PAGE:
By JIM “PAPPY” MOORE
It was 1958 and we were living in a cute little home on Briarwood, a block off Atkinson Drive. No air conditioning, just a big air cooler that covered everything with a thin film of water and didn’t really make anything cooler.
Mama had dug a flower garden in the front yard, in the shape of Texas. It had purple and white flowers in it. The 20-foot pine tree a few feet from the street was a boy’s delight, and it could be climbed to the top in seconds. Four kids, two parents, 1,000 square feet, if that.
Mrs. Lee lived next door and Patty Lindsay lived across the street. Down at the corner, Mary Summers lived. In the other direction, the enigmatic Pop Ward, high school math teacher, lived. Around the corner was the new fire station, which had a cola machine where a cola cost a nickel. It was the kind where you had to practically wrestle the bottle free from the steel jaws which protected it against theft.
I was a student at Herty Elementary, all of eight years old, and a Cub Scout in the Herty Scout Troop. The Boy Scouts of Lufkin were having their annual carnival, and tickets for events there were sold for $.05 each. All Boy Scouts and Cub Scouts in the area competed by selling tickets to raise money. The winner would get a new bicycle, which was contributed by the Western Auto store then on Timberland Drive at Lufkin Avenue.
I wanted that bicycle. I didn’t have a bicycle, and with three sisters including a new baby sister, I knew a bicycle for me was not in the plans. If I wanted one, I had to go get it myself.
I decided I would cover the most territory, put in the most time, and I could win that bicycle. After I covered all the neighborhoods I could reach by walking, I started getting Daddy to drop me off in other areas, where I could walk fresh streets and find new buyers.
At the end of the contest, I had sold $22.15 worth of tickets.
The carnival was held at Chambers Park, the old practice field and the football stadium. As the time neared for the contest results to be announced in the stadium, I overheard a couple of Scout Mothers, and one said she heard the winner sold $22.15 of tickets. I was so excited I could hardly contain myself. From then on, it was like a dream. The next thing I knew, I was in the stadium, and they were calling my name out. I was walking out to get my prize, my very own bicycle! I was absolutely flabbergasted, dumbfounded, speechless.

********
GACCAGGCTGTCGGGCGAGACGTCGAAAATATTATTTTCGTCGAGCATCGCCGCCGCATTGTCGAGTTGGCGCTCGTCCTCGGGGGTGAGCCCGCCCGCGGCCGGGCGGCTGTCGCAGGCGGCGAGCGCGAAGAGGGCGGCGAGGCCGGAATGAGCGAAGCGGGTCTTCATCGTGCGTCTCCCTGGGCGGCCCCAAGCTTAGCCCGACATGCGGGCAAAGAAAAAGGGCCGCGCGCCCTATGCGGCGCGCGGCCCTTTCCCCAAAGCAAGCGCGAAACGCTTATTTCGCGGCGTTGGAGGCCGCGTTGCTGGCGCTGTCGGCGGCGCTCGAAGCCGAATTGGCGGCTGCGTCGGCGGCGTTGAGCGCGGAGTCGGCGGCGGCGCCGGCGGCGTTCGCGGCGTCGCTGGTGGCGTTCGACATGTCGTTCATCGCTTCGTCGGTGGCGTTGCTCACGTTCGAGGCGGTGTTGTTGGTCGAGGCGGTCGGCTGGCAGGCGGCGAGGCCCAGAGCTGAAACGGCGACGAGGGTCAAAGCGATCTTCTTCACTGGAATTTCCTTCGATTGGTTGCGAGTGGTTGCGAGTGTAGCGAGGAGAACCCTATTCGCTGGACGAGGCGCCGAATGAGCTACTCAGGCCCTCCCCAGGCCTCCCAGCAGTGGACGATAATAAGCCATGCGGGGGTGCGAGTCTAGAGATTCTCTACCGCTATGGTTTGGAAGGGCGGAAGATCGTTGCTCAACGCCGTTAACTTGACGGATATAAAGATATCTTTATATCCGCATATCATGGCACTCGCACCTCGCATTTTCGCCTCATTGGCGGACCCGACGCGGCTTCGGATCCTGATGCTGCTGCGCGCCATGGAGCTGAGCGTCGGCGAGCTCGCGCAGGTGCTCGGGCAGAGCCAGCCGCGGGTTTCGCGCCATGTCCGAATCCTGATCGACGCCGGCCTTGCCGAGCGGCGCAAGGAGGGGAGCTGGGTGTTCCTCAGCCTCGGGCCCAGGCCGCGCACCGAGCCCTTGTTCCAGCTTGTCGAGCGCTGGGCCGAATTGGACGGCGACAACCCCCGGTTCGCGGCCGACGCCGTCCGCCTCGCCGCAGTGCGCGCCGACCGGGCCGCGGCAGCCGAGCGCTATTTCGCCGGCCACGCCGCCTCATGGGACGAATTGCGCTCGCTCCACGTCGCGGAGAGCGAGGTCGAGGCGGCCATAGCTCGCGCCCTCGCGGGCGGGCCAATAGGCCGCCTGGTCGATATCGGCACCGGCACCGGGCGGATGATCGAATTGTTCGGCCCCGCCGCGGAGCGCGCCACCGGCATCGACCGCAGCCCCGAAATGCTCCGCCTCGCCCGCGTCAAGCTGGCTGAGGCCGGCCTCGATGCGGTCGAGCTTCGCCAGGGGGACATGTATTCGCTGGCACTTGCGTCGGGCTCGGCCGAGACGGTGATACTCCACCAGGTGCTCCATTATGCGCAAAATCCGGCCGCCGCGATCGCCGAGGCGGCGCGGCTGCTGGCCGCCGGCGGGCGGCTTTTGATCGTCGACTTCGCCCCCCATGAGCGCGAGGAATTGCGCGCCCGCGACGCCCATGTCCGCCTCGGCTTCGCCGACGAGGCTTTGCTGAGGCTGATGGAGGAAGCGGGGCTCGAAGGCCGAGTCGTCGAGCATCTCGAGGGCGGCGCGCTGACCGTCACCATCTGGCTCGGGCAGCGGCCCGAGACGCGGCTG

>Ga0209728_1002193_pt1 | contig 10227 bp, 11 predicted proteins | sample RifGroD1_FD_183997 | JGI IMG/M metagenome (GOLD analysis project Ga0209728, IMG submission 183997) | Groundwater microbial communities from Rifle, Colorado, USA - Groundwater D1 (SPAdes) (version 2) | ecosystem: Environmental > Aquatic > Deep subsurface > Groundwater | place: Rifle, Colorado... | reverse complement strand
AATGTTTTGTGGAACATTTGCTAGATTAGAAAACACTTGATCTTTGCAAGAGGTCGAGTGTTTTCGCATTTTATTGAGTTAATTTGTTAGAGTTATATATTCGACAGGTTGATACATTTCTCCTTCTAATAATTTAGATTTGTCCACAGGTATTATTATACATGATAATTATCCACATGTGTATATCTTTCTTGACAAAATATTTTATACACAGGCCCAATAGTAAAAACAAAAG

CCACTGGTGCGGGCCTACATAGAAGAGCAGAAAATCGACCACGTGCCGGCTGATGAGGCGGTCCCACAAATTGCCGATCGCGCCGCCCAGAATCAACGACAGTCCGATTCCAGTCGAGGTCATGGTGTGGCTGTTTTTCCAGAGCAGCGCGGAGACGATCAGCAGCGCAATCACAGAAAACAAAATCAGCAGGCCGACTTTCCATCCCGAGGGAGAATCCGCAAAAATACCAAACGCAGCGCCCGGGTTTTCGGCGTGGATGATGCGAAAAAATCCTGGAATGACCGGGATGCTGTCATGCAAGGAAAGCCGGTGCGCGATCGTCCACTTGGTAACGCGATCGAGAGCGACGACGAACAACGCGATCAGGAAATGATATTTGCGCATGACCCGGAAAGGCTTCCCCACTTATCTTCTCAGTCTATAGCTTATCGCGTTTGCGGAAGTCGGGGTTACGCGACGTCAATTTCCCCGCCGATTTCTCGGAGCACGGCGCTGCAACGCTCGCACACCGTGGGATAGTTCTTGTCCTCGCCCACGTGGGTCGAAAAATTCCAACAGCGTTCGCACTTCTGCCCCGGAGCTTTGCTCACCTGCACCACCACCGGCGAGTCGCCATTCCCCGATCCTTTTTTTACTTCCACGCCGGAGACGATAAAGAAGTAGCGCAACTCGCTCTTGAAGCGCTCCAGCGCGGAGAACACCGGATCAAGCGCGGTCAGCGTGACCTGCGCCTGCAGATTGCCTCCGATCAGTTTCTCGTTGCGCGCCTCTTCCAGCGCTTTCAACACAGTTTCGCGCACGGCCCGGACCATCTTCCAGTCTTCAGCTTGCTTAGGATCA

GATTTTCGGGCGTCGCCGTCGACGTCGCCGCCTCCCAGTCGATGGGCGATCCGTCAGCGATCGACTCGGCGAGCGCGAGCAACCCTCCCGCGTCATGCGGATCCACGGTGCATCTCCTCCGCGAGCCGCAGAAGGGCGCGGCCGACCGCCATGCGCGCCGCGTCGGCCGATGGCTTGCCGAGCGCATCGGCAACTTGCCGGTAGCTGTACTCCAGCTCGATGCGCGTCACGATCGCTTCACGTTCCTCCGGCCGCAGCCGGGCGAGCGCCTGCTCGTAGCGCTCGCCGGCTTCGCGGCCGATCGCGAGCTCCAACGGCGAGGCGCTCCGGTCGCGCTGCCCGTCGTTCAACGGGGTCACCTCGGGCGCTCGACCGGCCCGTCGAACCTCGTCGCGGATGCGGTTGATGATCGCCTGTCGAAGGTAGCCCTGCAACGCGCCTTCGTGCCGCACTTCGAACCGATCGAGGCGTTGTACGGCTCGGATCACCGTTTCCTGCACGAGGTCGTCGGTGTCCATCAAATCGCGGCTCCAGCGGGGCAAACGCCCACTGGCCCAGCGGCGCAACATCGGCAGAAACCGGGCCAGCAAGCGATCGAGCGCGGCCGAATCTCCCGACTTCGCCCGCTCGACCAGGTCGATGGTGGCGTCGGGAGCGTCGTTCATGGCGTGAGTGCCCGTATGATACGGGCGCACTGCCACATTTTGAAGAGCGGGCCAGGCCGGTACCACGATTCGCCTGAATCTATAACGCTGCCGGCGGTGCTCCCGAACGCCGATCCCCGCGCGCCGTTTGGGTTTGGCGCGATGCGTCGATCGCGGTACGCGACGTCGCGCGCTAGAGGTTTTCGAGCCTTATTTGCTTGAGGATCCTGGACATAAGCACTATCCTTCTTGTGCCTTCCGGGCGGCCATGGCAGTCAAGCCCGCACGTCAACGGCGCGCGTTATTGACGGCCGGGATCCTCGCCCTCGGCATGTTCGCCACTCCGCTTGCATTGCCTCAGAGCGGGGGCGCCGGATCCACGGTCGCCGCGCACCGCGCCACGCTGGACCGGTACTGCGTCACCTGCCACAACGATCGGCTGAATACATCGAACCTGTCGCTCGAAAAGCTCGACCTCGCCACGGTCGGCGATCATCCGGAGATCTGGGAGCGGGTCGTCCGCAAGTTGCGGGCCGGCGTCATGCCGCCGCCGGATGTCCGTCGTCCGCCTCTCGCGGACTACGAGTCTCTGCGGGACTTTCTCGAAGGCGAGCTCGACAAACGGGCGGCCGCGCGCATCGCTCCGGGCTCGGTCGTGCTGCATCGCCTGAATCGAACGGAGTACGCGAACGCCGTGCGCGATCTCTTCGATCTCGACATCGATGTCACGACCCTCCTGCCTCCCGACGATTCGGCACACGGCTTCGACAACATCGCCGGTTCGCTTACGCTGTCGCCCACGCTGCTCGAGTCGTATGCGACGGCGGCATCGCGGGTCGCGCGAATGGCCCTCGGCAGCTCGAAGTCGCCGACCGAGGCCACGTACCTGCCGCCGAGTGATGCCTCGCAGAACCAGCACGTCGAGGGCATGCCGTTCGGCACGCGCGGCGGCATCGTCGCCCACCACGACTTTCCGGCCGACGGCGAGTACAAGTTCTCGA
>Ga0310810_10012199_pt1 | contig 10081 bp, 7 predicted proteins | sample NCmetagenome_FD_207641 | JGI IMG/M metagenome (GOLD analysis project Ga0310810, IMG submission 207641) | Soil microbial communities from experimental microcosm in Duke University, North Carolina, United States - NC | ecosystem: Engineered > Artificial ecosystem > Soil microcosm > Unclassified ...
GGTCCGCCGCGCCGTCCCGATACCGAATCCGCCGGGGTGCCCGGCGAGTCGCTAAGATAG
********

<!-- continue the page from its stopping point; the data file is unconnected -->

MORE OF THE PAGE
It was a 36-inch bike, and I was so little I could not get on it except at the curb, and I could barely get over the bar. I had to straddle the bar to peddle, as I was too short to even sit on the bar. Eventually, I would grow into it, but the first year I never sat on the seat.
Once I had the bike, I was highly mobile, and continued selling, since it was my best way to get money. I would sometimes hang out with Lyle and (the late, great) Jim Witherell, who lived up the street on Dunlap. They had a treasure trove of comic books. In those days, comic books had ads in the back that offered to send Christmas cards and garden seeds to kids who wanted to sell them. The card company would send me a carton with 12 boxes of Christmas cards, which I would sell at $1.25 per box. I would gross $15, and had to send them $6. I made a good living selling those.
I also sold Grit, the newspaper that people with outhouses liked. Why, I’m not sure, but I have a notion.
My best sales project had to be handmade, woven pot pads. I bought the raw materials and my sisters wove colorful pot pads with brightly colored nylon loops which were stuffed with cotton. They could make so many different kinds and designs, and they loved doing it. I sold four for a dollar.
In return, I would accompany them in their efforts to sell their quota of Girl Scout cookies. By “accompany” I mean I would carry their boxes of cookies, go up to the door, and make the sales while they stood in their uniform grinning. I sold a lot of Girl Scout cookies. Of course, I was always pushing the pot pads for sale, too.
Someone once said the best salesman doesn’t talk the fastest, he walks the fastest. Or peddles the fastest. I enjoyed those days as a grade school salesman in Lufkin, Texas, when I didn’t have a care in the world.